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"Penny Sparkle"

Blonde Redhead – Penny Sparkle
16 September 2010, 12:00 Written by Andrew Grillo

Penny Sparkle is the eighth release by New York based dream-poppers Blonde Redhead and given that 2007′s 23 hinted at the potential for crossover success, you could be forgiven that this could be a fairly big album for them, but Blonde Redhead just aren’t that kind of band. Instead of straining for the big time they just go about their business, crafting superior electronica; drenched in reverb and melancholy, and this release finds no change on that front.

As ever Kazu Makino’s gorgeously sultry vocals are at the centre of everything, always commanding attention with a whisper rather than a shout. Opener ‘Here Sometimes’ opens with some typically rich imagery and the chorus finds her cooing “Now it’s day /and I am dreaming” with typically spaced out aplomb.

‘Will There Be Stars’ is one of a couple of tracks where Kazu takes a back seat and while these sections work well as a break, it always seems exactly that and you find yourself waiting for Makino to return.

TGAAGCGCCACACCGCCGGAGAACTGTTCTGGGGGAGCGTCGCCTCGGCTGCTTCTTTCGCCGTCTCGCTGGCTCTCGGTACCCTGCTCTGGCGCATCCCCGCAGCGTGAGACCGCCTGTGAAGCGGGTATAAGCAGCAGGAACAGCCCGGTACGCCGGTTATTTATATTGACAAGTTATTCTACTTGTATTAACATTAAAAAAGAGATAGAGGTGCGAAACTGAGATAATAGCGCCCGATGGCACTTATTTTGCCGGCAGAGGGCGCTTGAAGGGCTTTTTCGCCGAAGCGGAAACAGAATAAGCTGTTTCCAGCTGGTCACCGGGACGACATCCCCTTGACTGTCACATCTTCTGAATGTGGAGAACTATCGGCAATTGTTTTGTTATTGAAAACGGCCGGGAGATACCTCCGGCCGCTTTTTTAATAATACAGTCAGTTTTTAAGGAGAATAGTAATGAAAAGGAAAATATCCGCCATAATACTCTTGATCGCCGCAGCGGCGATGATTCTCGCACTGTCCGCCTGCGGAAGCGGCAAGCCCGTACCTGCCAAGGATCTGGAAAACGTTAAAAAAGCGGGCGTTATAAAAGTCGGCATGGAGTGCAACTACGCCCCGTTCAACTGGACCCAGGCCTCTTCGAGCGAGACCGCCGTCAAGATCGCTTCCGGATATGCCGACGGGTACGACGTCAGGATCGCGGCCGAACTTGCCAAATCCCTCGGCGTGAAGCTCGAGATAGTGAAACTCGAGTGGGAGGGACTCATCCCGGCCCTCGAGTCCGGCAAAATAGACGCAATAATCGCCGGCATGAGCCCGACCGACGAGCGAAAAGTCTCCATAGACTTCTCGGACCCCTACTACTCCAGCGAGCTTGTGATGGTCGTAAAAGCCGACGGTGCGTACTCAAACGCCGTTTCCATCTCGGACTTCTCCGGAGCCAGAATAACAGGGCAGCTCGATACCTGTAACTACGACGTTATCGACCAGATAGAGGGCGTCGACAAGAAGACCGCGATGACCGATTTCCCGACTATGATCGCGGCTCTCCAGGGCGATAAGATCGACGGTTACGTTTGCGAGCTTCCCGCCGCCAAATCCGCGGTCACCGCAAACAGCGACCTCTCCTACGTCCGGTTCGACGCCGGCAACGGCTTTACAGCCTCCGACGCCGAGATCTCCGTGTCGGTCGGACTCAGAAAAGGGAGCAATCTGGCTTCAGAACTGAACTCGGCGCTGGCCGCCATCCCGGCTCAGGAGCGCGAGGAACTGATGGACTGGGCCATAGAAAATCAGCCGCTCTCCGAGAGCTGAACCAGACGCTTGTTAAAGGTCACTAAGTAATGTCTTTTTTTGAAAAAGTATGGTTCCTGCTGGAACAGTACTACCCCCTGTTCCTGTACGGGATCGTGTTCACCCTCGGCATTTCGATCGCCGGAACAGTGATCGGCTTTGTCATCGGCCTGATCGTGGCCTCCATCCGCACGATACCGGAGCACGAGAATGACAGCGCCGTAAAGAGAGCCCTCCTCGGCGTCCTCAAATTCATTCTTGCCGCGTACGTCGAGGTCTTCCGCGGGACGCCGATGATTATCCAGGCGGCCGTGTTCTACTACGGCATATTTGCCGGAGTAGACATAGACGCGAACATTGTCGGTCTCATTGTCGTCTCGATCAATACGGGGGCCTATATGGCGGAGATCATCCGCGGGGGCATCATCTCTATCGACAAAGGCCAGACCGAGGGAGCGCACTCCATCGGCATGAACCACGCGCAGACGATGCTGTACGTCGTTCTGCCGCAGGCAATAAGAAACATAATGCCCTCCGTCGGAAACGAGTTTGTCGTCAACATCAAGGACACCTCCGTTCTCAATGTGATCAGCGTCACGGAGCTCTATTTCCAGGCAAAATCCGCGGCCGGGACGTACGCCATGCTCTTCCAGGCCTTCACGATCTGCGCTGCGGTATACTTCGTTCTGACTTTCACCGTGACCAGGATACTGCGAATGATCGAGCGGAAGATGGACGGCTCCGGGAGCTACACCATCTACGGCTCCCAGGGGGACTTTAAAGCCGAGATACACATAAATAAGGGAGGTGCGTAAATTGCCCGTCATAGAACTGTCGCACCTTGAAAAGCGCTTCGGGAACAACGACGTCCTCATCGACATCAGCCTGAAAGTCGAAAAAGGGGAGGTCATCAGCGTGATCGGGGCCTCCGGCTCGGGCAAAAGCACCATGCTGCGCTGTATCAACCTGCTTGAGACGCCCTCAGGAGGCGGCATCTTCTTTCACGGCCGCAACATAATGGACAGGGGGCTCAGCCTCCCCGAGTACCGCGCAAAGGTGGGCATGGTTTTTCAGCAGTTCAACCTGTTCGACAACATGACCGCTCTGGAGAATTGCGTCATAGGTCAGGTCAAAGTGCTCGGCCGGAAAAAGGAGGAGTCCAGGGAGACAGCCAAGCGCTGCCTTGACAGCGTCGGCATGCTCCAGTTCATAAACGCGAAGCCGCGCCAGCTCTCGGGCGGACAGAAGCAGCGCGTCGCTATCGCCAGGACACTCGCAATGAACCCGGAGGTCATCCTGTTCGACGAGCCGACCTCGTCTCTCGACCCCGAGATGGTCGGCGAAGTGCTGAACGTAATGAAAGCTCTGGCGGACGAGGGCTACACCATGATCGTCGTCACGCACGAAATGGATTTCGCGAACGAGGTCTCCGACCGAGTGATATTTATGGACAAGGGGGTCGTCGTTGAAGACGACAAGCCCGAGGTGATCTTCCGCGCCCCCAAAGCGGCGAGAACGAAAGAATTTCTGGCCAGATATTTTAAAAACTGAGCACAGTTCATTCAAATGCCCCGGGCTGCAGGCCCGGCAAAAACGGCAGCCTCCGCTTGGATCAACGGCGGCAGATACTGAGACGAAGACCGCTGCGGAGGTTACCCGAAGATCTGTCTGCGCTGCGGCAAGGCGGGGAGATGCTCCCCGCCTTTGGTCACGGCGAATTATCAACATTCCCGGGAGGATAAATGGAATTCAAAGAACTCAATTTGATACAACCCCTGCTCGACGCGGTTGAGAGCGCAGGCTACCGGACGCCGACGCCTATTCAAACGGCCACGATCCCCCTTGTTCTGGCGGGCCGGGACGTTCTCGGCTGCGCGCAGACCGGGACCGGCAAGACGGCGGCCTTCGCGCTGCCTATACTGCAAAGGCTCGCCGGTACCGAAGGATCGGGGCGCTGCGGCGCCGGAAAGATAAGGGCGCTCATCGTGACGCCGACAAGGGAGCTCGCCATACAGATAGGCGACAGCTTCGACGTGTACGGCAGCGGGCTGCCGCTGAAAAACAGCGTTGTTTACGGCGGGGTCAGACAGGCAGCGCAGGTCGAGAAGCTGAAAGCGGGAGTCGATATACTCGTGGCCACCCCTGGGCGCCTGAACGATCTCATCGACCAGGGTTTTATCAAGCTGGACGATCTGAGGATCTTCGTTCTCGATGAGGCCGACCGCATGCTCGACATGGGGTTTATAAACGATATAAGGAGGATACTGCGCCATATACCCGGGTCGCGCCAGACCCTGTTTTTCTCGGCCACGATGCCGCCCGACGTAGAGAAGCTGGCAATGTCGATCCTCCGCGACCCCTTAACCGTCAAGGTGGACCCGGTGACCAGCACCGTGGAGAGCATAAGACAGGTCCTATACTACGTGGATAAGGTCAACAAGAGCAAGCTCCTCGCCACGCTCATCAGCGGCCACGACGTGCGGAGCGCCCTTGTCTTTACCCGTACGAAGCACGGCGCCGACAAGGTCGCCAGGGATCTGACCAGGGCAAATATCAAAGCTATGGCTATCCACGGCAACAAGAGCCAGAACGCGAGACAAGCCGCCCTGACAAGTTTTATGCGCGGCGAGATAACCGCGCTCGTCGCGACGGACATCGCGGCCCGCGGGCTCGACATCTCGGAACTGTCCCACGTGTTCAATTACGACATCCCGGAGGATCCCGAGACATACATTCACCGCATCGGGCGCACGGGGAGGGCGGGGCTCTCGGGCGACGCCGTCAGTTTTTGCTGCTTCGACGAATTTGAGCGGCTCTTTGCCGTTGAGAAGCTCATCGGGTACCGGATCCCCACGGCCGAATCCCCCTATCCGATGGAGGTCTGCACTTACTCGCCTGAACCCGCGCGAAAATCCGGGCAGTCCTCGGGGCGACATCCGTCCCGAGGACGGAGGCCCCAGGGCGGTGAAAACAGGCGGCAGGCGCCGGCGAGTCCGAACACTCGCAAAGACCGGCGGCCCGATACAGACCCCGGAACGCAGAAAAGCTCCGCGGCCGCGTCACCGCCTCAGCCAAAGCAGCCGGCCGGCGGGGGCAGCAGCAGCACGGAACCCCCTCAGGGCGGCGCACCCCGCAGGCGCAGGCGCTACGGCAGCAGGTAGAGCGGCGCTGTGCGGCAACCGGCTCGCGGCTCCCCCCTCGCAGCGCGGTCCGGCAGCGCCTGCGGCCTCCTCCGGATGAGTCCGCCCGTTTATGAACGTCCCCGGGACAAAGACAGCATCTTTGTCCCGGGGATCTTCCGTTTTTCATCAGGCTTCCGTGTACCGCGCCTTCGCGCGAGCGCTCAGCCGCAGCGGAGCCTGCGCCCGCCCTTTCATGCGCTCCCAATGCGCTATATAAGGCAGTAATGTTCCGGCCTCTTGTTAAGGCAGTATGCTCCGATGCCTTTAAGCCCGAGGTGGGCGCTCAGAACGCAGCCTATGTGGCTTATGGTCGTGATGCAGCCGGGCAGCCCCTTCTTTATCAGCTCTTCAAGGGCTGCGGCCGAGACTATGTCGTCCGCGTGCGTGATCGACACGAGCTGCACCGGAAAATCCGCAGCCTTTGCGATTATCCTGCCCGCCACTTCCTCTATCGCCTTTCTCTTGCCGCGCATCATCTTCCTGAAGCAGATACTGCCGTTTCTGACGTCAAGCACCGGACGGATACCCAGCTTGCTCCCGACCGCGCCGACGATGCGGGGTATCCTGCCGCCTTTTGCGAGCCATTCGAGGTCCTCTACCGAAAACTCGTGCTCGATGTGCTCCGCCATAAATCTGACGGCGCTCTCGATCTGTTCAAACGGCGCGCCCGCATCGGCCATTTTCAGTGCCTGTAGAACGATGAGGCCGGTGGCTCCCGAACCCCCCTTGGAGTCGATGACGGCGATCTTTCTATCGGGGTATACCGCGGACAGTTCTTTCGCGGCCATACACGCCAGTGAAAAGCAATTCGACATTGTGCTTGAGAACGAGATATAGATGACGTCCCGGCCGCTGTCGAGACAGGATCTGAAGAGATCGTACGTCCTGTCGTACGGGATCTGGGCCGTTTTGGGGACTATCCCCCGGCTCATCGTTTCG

This is music for the subconscious, perfect for the state between sleep and wakefulness. ‘Love or Prison’ again finds Kazu on blissful, downbeat form, and at times it is almost too easy not to recognise how perfectly placed every element is, they are a band who clearly know their sound buit always manage to avoid sounding as if they are on auto pilot.

In fact everything is so well done that at times the record just coasts by, which is it’s biggest strength and weakness. With such soporific splendour it is easy to take for granted but then after just a couple of listens you realise you already know the songs better than you have any right to – deft, subtle hooks the cause. At the same time it would be interesting to hear what would happen if they really did break off the shackles, it’s not that the tunes are unenergetic or uninspired, simply that sometimes it would be nice to really hear them topple over the edge and lose it.

After an imperious middle section, Penny Sparkle does peter out somewhat but overall this is a stronger more consistent work than 23, albeit one that is likely to maintain their position as influential elder statesmen and 4AD traditionalists rather than dragging in any new followers. Despite the strength of the record, their dedication to such sleepy atmospherics mean that they are likely to stay a niche act, while School of Seven Bells et al receive wider acclaim thanks to their somewhat more adventurous use of dynamics, but hey, you’d imagine Blonde Redhead are quite happy that way.

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